S, and the other children who were gathering around the nozzle of the hose, didn’t seem all that interested in what the long middle of the hose was doing. They seemed concerned more with the nozzle, with the water that shoots out of it and with where that water goes. The middle and end of the hose only became a concern when M turned the water off. Then, there was a conversations on turning it back on. When I consider “what happened here?”, I want to pay attention to how this moment centered around the water and the nozzle, because I am curious what ideas and conditions are created that make the water more interesting than the hose. This isn’t to argue that we should centre either the hose or the water as we think with this moment. I just want to be curious what ideas we make present that make us engage with the hose and water in particular ways. I am thinking of our ECE inheritance of valuing outcomes and consumption: we are taught to understand materials and moments for what they produce and we are taught to consume the products of what our materials and experiences produce. Is one way to think carefully with this moment to question how the hose and the nozzle becomes positioned as a “producer” of an outcome: hoses make water and so hoses are interesting because they carry water and we want more water. Where does this logic come from? How does thinking with the hose and nozzle in this moment help us to notice how children inherit scripts of being consumers, of wanting more, of being concerned with particular aspects of experiences (spraying) and not others (hose tangles)? How might we create different relations in this moment if we notice with children what the hose is doing? Can that potentially disrupt our focus on consuming and “more”? Are these relations we are interested in, that we want to stand for?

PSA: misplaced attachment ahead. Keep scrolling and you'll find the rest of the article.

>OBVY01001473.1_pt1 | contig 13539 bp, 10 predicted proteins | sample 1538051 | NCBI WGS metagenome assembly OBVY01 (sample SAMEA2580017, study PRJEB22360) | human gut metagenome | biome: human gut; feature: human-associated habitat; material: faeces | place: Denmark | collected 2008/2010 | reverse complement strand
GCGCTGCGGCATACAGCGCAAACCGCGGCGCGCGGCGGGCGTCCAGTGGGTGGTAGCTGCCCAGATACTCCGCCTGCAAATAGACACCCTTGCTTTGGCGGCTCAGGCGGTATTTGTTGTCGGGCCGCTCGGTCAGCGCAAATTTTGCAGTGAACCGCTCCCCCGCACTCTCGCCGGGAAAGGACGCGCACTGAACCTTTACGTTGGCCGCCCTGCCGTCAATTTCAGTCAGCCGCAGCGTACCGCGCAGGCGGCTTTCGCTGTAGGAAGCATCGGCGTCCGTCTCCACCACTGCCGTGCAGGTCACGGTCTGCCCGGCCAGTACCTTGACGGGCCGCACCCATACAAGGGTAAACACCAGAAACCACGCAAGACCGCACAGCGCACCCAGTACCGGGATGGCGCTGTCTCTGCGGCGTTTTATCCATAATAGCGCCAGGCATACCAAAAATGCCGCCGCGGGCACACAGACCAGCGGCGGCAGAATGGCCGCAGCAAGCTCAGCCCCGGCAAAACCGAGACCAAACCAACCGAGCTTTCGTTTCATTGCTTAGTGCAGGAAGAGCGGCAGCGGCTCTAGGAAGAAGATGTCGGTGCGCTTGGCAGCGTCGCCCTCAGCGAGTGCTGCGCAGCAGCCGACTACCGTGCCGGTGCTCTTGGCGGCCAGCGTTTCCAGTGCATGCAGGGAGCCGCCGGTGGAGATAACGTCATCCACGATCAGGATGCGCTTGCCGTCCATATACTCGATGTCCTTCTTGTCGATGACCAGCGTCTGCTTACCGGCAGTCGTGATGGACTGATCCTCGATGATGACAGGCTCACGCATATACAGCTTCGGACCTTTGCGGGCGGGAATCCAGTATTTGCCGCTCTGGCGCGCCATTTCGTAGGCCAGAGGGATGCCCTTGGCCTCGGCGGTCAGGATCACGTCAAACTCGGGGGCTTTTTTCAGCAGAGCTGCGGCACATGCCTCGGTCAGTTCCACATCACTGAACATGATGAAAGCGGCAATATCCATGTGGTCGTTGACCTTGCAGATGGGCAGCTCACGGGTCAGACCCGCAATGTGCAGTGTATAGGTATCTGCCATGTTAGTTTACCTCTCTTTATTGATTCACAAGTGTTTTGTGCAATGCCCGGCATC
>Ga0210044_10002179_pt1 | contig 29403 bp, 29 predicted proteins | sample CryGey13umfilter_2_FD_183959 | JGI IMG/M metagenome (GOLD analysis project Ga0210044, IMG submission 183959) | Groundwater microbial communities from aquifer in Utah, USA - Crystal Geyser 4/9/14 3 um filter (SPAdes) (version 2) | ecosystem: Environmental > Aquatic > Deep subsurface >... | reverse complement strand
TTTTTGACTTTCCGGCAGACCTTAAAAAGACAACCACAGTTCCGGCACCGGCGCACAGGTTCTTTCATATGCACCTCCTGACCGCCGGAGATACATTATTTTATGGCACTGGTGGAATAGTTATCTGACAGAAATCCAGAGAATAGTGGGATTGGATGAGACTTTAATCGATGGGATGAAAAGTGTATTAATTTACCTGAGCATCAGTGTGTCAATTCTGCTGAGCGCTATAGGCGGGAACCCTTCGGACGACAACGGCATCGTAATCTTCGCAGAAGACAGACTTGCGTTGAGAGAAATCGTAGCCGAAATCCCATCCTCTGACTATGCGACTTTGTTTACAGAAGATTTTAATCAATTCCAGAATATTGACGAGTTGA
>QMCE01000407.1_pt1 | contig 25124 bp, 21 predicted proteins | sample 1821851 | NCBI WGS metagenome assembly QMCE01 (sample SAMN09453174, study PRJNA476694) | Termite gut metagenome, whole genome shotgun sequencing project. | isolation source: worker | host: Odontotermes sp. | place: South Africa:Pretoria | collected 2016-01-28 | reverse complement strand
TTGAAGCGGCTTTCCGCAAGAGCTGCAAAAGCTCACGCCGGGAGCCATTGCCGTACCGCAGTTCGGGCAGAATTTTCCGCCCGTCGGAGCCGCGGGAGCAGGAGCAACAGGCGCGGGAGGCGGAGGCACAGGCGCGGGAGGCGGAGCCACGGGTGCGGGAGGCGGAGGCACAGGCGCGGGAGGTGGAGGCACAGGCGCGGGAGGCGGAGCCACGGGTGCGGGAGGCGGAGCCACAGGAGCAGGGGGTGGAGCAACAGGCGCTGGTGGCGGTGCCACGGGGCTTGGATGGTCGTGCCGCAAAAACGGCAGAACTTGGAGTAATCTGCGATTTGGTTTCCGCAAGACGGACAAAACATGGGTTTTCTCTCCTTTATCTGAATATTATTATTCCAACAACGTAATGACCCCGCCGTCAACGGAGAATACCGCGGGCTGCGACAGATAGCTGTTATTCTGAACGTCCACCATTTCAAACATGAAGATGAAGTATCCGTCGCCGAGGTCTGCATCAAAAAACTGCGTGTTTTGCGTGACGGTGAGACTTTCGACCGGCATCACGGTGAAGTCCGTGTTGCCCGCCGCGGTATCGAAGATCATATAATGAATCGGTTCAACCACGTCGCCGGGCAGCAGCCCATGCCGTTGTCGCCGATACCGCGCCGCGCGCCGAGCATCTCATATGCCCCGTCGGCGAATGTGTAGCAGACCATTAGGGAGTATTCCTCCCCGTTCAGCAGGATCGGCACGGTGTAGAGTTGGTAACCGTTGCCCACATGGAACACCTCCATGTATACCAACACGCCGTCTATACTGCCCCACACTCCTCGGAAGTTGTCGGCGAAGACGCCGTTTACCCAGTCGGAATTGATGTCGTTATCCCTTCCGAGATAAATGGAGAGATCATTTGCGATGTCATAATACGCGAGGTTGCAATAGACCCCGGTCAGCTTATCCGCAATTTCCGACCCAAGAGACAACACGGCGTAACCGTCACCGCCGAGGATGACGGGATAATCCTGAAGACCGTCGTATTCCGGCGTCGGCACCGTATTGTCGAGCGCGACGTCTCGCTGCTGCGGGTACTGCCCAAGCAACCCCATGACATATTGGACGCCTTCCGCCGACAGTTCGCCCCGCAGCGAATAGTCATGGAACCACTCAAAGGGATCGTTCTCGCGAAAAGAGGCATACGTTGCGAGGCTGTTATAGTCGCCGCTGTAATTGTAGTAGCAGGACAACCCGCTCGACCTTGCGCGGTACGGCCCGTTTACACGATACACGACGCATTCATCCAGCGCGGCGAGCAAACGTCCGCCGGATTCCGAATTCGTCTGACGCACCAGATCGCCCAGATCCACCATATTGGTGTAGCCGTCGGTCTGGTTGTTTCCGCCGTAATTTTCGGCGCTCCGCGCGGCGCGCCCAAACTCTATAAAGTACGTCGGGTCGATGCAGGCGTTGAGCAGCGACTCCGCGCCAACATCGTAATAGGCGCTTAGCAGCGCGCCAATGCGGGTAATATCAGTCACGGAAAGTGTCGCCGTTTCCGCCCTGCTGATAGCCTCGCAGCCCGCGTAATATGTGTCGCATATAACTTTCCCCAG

I am thinking also about how asking “what happened here” for how children’s focus centered on the nozzle and on water might help us think about the ideas we foreground about ownership and responsibility (and how we feel about the possibilities they create for being together). When the nozzle becomes an important part of this moment because it is where the water comes from, something happens that makes the person holding the nozzle responsible for the consequences of the water and of the hose. Usually, there was one person holding the nozzle, meaning one person was responsible for the hose and the water. It also meant that only one person held a great deal of power, which seems to make the nozzle quite desirable and therefore contested as children had to negotiate turn taking and sharing the nozzle. I want to be curious about this. Where do our ideas of individual ownership come from? Do they hold up to moments with the hose and water? What rules do we need to create when the hose becomes positioned as something only one individual can control and is responsible for at a time? I am thinking of all the things that happen around the hose that we might pay less attention to when we centre only the politics of individual hose-directing: all the ways children engage with the middle of the hose (hitting ankles, jumping over, fixing kinks), with the end of the hose (turning water on and off, climbing their bodies over the wooden part that holds the tap), with the ways the water travels (moving our bodies into or out of the water coming out of the nozzle, stepping in puddles left by the hose a few minutes ago, digging in the wet sand that stays wet well after it has been sprayed), and with the more-than-human participants in this moment (tree leaves that drip water after being sprayed, the sun and the rainbows made by the water spray, the bugs and critters that live in the sand, the wet sand). What happens that makes us centre the nozzle and the politics of sharing one desirable object to be controlled by one individual? What ways of being with the water are created by this? What other ways of being with the water might we create if we invent different relations with the hose and nozzle – and what might these open up for navigating this place together?

de La Bellacasa, M. P. (2017). Matters of care: Speculative ethics in more than human worlds. Minneapolis, MN: U of Minnesota Press.

Haraway, D. (2008) When species meet. Minneapolis, MN: University of Minnesota Press.

van Dooren, T. (n.d.). Care. Retrieved from http://www.multispecies-salon.org/care/

Leave a Reply

Your email address will not be published.